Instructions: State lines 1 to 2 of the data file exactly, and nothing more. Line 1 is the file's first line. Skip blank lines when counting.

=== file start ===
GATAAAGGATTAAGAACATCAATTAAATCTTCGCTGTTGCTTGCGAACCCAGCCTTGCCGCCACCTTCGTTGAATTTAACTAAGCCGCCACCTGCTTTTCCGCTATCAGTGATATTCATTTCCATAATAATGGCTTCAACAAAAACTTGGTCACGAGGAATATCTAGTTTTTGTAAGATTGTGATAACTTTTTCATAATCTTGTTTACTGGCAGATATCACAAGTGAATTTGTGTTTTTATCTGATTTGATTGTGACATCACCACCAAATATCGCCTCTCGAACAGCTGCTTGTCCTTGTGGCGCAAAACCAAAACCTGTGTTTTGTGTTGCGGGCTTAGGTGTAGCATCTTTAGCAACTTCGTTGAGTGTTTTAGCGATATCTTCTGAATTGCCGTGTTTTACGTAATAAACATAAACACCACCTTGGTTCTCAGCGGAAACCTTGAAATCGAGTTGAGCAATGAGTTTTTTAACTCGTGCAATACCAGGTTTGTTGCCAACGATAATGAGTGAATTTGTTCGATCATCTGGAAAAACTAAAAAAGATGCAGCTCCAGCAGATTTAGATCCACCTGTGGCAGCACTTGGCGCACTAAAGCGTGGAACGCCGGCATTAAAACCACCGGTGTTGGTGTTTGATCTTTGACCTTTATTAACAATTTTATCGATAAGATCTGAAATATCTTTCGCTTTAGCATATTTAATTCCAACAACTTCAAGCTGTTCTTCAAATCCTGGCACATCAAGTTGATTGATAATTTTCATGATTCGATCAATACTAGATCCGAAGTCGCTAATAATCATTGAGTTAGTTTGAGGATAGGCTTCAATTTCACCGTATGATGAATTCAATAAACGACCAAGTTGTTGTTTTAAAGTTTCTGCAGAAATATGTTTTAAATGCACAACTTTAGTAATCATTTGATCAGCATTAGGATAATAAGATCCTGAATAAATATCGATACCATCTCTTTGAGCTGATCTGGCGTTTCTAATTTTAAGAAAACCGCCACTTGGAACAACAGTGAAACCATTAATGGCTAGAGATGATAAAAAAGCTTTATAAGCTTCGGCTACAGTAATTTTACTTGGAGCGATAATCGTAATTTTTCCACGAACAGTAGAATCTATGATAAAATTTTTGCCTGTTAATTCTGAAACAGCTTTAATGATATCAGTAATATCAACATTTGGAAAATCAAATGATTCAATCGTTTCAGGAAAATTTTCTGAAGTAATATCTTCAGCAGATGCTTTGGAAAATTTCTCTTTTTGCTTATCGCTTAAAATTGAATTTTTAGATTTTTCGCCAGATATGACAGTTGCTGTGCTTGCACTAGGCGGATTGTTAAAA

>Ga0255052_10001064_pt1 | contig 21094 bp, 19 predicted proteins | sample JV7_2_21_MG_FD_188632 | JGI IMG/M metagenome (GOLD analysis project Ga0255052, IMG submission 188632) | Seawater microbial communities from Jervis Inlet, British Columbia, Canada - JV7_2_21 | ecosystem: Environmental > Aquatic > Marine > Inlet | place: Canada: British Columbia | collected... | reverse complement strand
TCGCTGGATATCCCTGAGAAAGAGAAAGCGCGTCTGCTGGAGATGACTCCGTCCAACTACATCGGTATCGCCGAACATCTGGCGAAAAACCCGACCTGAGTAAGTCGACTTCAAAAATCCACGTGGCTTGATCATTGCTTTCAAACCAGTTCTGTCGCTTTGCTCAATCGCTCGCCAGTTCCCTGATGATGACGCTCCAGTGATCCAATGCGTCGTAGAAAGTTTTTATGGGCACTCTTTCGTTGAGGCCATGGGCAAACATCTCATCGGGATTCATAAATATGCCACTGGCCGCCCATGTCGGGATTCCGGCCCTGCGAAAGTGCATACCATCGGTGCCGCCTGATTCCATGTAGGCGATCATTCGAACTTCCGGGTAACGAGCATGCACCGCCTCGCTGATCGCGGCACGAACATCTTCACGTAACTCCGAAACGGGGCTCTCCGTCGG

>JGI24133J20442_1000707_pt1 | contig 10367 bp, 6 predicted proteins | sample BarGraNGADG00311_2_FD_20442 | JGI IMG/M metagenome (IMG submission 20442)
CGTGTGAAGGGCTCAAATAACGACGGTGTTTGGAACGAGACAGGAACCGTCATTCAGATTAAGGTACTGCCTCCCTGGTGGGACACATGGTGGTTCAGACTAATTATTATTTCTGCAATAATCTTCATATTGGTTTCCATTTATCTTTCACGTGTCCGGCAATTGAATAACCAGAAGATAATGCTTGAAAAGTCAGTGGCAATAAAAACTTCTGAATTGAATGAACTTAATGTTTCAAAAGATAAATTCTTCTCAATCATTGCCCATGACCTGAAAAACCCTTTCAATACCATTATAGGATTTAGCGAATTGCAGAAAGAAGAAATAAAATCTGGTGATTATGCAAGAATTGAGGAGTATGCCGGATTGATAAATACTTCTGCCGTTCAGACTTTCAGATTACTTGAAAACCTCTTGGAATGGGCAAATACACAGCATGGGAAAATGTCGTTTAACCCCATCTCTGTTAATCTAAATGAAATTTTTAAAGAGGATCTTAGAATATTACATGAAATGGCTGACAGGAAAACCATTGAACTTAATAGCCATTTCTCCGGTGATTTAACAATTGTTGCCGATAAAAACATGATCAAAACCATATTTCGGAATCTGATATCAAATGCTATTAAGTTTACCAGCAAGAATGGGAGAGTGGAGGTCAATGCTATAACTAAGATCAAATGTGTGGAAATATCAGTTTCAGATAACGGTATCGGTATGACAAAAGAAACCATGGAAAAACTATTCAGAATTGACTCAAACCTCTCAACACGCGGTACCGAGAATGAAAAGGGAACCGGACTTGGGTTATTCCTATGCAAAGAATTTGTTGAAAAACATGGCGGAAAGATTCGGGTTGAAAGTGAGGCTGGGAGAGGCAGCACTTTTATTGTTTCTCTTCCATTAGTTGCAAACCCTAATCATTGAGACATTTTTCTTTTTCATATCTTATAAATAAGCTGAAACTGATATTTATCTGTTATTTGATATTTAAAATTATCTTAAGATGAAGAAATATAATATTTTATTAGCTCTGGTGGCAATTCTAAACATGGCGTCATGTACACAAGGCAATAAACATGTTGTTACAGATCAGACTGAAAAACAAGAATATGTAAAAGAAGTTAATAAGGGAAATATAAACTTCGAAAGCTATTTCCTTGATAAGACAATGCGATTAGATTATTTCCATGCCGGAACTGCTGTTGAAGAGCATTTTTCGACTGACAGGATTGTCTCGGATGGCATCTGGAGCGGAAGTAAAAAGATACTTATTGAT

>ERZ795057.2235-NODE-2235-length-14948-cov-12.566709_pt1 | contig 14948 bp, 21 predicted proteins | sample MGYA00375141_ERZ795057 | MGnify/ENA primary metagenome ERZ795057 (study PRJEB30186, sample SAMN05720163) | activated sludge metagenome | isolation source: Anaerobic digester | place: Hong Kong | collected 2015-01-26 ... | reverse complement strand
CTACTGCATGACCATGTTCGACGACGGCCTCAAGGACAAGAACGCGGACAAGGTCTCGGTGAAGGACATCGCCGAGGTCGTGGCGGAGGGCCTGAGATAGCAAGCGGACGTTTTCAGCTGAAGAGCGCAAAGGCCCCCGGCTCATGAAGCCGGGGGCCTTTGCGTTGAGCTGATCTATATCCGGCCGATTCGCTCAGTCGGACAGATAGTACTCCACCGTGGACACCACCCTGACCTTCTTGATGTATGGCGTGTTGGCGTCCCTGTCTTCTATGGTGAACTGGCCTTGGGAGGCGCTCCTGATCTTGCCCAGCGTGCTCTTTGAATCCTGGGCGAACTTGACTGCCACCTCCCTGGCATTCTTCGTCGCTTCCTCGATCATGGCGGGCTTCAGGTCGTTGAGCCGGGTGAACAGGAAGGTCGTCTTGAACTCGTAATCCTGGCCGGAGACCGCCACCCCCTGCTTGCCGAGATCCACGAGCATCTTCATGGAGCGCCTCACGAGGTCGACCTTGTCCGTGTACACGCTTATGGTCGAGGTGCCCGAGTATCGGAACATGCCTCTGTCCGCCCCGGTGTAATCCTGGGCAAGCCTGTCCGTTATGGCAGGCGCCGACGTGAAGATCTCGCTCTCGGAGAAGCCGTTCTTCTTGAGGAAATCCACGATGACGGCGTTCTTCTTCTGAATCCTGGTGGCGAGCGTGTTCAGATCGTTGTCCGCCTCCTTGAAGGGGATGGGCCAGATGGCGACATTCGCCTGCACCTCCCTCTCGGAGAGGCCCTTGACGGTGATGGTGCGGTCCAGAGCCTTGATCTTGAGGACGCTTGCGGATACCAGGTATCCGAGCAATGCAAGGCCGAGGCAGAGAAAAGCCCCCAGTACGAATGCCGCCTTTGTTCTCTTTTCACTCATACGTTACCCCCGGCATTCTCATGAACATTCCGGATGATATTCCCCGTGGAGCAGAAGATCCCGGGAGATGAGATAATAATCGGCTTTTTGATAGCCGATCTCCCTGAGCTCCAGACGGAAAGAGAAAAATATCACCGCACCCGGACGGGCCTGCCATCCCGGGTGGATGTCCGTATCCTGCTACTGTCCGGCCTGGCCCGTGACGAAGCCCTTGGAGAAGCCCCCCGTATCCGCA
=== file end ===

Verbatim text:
GATAAAGGATTAAGAACATCAATTAAATCTTCGCTGTTGCTTGCGAACCCAGCCTTGCCGCCACCTTCGTTGAATTTAACTAAGCCGCCACCTGCTTTTCCGCTATCAGTGATATTCATTTCCATAATAATGGCTTCAACAAAAACTTGGTCACGAGGAATATCTAGTTTTTGTAAGATTGTGATAACTTTTTCATAATCTTGTTTACTGGCAGATATCACAAGTGAATTTGTGTTTTTATCTGATTTGATTGTGACATCACCACCAAATATCGCCTCTCGAACAGCTGCTTGTCCTTGTGGCGCAAAACCAAAACCTGTGTTTTGTGTTGCGGGCTTAGGTGTAGCATCTTTAGCAACTTCGTTGAGTGTTTTAGCGATATCTTCTGAATTGCCGTGTTTTACGTAATAAACATAAACACCACCTTGGTTCTCAGCGGAAACCTTGAAATCGAGTTGAGCAATGAGTTTTTTAACTCGTGCAATACCAGGTTTGTTGCCAACGATAATGAGTGAATTTGTTCGATCATCTGGAAAAACTAAAAAAGATGCAGCTCCAGCAGATTTAGATCCACCTGTGGCAGCACTTGGCGCACTAAAGCGTGGAACGCCGGCATTAAAACCACCGGTGTTGGTGTTTGATCTTTGACCTTTATTAACAATTTTATCGATAAGATCTGAAATATCTTTCGCTTTAGCATATTTAATTCCAACAACTTCAAGCTGTTCTTCAAATCCTGGCACATCAAGTTGATTGATAATTTTCATGATTCGATCAATACTAGATCCGAAGTCGCTAATAATCATTGAGTTAGTTTGAGGATAGGCTTCAATTTCACCGTATGATGAATTCAATAAACGACCAAGTTGTTGTTTTAAAGTTTCTGCAGAAATATGTTTTAAATGCACAACTTTAGTAATCATTTGATCAGCATTAGGATAATAAGATCCTGAATAAATATCGATACCATCTCTTTGAGCTGATCTGGCGTTTCTAATTTTAAGAAAACCGCCACTTGGAACAACAGTGAAACCATTAATGGCTAGAGATGATAAAAAAGCTTTATAAGCTTCGGCTACAGTAATTTTACTTGGAGCGATAATCGTAATTTTTCCACGAACAGTAGAATCTATGATAAAATTTTTGCCTGTTAATTCTGAAACAGCTTTAATGATATCAGTAATATCAACATTTGGAAAATCAAATGATTCAATCGTTTCAGGAAAATTTTCTGAAGTAATATCTTCAGCAGATGCTTTGGAAAATTTCTCTTTTTGCTTATCGCTTAAAATTGAATTTTTAGATTTTTCGCCAGATATGACAGTTGCTGTGCTTGCACTAGGCGGATTGTTAAAA

>Ga0255052_10001064_pt1 | contig 21094 bp, 19 predicted proteins | sample JV7_2_21_MG_FD_188632 | JGI IMG/M metagenome (GOLD analysis project Ga0255052, IMG submission 188632) | Seawater microbial communities from Jervis Inlet, British Columbia, Canada - JV7_2_21 | ecosystem: Environmental > Aquatic > Marine > Inlet | place: Canada: British Columbia | collected... | reverse complement strand